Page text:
There is no consensus on what quality of life really is. Considering how multidimensional and subjective this concept is, the World Health Organization4 created a questionnaire encompassing the physical, psychological, social and environmental aspects associated with this topic. This questionnaire, which is today the basis for studies about individual health status, is a tool used to assess the well-being of resident physicians.
The medical residency program in Otorhinolaryngology of the Federal District has a work load of 60 hours per week, distributed among activities such as outpatient care, surgery, emergency care and classes given in the hospitals certified by the Ministry of Education and Culture (MEC). There are three weekly classes given by the residents, clinical rounds and scientific papers, video-talks and administrative meetings. Residents are required to attend these meetings, as well as the monthly scientific meeting and the programs setup by the ENT Association of the Federal District. The medical resident's pay is regulated by MEC, and set at R$ 1,916. 45, at the time this study was carried out. All the residents receive housing grants or free housing; however, there is still no psychological support sponsored by these medical residency programs.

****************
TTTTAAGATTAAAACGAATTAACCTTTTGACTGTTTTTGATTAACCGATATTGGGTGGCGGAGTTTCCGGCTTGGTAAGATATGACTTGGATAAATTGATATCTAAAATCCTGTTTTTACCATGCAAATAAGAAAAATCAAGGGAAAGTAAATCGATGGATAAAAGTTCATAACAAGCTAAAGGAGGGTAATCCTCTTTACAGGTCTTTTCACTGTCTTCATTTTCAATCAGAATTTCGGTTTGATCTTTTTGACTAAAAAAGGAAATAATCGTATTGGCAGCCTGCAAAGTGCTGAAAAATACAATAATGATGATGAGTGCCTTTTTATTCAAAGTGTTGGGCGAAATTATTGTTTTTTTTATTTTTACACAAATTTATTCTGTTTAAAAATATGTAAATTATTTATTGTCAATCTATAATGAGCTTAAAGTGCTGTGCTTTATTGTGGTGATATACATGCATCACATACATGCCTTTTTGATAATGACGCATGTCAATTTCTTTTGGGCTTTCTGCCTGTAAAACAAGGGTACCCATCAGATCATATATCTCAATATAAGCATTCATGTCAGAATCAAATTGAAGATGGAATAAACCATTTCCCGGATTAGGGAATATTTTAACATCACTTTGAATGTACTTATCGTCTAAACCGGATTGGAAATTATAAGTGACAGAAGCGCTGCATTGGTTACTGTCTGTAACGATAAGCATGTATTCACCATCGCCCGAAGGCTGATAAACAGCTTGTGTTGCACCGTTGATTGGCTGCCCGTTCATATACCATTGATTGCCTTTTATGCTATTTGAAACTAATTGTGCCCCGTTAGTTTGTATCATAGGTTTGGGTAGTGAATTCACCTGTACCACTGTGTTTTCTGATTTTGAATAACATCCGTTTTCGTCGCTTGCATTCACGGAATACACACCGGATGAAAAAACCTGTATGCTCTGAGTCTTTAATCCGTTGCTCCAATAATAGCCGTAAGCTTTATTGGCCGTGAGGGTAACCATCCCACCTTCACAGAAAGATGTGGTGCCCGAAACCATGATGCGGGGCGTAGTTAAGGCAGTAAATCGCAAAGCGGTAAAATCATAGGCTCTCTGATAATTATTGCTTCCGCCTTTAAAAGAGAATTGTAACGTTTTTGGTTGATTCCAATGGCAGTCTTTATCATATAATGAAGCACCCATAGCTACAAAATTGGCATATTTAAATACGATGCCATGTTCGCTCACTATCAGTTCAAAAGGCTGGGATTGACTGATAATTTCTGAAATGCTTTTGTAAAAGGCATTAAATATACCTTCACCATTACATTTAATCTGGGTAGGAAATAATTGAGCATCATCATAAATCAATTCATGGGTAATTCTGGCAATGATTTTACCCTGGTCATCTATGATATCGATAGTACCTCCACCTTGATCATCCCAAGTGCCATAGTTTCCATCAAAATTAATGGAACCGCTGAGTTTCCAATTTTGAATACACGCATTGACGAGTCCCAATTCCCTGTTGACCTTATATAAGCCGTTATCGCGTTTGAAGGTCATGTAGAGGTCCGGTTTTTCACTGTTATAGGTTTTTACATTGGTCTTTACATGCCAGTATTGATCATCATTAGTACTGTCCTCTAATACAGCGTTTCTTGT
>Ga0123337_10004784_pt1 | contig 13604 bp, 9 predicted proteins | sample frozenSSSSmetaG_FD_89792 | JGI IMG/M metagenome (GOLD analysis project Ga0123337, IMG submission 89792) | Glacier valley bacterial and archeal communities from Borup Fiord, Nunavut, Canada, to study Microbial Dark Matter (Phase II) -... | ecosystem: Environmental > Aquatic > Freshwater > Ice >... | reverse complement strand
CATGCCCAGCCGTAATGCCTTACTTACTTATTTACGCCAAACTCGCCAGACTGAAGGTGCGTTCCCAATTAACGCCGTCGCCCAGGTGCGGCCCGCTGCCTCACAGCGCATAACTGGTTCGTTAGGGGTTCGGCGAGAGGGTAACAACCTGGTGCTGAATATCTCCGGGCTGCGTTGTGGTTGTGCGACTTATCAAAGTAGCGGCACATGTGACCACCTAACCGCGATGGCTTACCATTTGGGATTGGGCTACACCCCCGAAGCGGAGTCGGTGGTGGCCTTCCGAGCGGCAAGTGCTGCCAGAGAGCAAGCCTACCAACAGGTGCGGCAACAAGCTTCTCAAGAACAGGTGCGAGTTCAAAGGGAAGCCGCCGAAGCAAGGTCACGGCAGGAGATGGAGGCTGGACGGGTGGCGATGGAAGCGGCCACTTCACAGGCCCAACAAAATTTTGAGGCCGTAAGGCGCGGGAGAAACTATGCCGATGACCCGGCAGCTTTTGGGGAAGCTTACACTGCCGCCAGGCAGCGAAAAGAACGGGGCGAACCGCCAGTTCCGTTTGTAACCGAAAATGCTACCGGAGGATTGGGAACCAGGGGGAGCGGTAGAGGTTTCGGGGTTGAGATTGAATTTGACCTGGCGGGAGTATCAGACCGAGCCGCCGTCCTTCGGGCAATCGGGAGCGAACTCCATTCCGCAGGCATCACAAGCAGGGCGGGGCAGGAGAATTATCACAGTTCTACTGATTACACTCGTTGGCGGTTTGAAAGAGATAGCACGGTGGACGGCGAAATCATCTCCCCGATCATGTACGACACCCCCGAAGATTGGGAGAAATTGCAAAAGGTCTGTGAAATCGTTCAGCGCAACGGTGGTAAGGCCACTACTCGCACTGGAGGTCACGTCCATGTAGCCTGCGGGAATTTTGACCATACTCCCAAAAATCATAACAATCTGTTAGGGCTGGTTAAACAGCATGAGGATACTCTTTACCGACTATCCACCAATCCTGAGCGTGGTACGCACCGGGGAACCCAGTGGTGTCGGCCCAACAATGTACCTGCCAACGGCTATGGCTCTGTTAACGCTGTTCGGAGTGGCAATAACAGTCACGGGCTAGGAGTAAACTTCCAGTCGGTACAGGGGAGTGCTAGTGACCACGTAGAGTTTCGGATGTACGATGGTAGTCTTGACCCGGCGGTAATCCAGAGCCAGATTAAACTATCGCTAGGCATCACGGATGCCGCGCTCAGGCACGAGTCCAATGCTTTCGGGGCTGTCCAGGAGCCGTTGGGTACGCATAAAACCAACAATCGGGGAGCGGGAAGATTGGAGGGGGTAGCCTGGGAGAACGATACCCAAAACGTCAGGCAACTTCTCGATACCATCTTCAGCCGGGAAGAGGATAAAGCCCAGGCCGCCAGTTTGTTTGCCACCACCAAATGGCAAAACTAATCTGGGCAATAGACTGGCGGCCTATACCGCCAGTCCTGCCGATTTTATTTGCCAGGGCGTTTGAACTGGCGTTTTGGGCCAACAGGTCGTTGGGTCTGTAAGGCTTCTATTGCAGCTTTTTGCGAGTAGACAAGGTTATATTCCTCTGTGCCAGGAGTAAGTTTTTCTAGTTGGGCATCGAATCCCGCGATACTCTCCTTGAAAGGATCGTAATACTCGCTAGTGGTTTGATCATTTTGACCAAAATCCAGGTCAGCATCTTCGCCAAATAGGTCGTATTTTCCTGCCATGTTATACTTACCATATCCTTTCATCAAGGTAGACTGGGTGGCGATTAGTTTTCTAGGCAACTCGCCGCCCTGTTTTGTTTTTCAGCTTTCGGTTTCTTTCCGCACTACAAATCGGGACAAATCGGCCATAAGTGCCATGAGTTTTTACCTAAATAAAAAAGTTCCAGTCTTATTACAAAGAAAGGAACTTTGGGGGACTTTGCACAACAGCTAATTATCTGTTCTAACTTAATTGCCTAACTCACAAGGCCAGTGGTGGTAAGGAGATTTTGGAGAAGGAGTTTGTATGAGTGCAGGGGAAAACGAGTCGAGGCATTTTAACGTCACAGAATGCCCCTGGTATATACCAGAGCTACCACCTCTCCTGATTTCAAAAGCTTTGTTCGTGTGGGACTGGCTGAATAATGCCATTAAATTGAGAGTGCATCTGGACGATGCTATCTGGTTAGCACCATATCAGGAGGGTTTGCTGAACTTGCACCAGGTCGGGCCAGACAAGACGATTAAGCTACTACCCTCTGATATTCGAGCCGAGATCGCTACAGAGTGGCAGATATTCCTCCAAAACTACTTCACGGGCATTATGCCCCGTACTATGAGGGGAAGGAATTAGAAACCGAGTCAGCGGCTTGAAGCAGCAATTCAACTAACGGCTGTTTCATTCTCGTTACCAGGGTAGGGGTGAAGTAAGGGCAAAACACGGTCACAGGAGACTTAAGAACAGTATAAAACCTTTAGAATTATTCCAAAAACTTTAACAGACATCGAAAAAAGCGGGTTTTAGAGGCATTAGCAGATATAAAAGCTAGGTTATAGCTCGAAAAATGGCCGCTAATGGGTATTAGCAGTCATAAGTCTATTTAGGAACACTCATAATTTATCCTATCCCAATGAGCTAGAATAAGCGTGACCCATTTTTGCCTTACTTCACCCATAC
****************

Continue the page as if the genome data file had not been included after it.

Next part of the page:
Thus, the assessment of the quality of life of the resident physicians may reveal information regarding the work environment, and point out those situations which need improvements as far as their health is concerned and for excellence in specialist training.
MATERIALS AND METHODS
This study was carried out encompassing the three Medical Residency Programs (MRP) in Otorhinolaryngology in the Federal District. All the ENT residents from the Federal District took part in the study, i. e. six residents in each program, divided into two resident physicians per year, adding up to three years of specialization program. The inclusion criteria encompassed all the ENT resident physicians in the Federal District. All the participants signed an informed consent form before the study began (Attachment 1).
QL (Quality of Life) assessment for each participant in the study was carried out by means of a questionnaire (Attachment 2) specific for this end, the Whoqol-bref, proposed by the WHO, translated and validated in our country by Fleck (2008)4. This questionnaire involves the QL topic by means of the following realms: physical, psychological, environmental and social relations. The questionnaire4 is made up of 26 questions. Two questions are general (about QL and health), and the other 24 represent the aforementioned realms. We also collected data about income and family make up, type of housing, how far the resident lived from the hospitals, whether they had their own vehicle, whether they had a pet and the need for psychological or psychiatric support.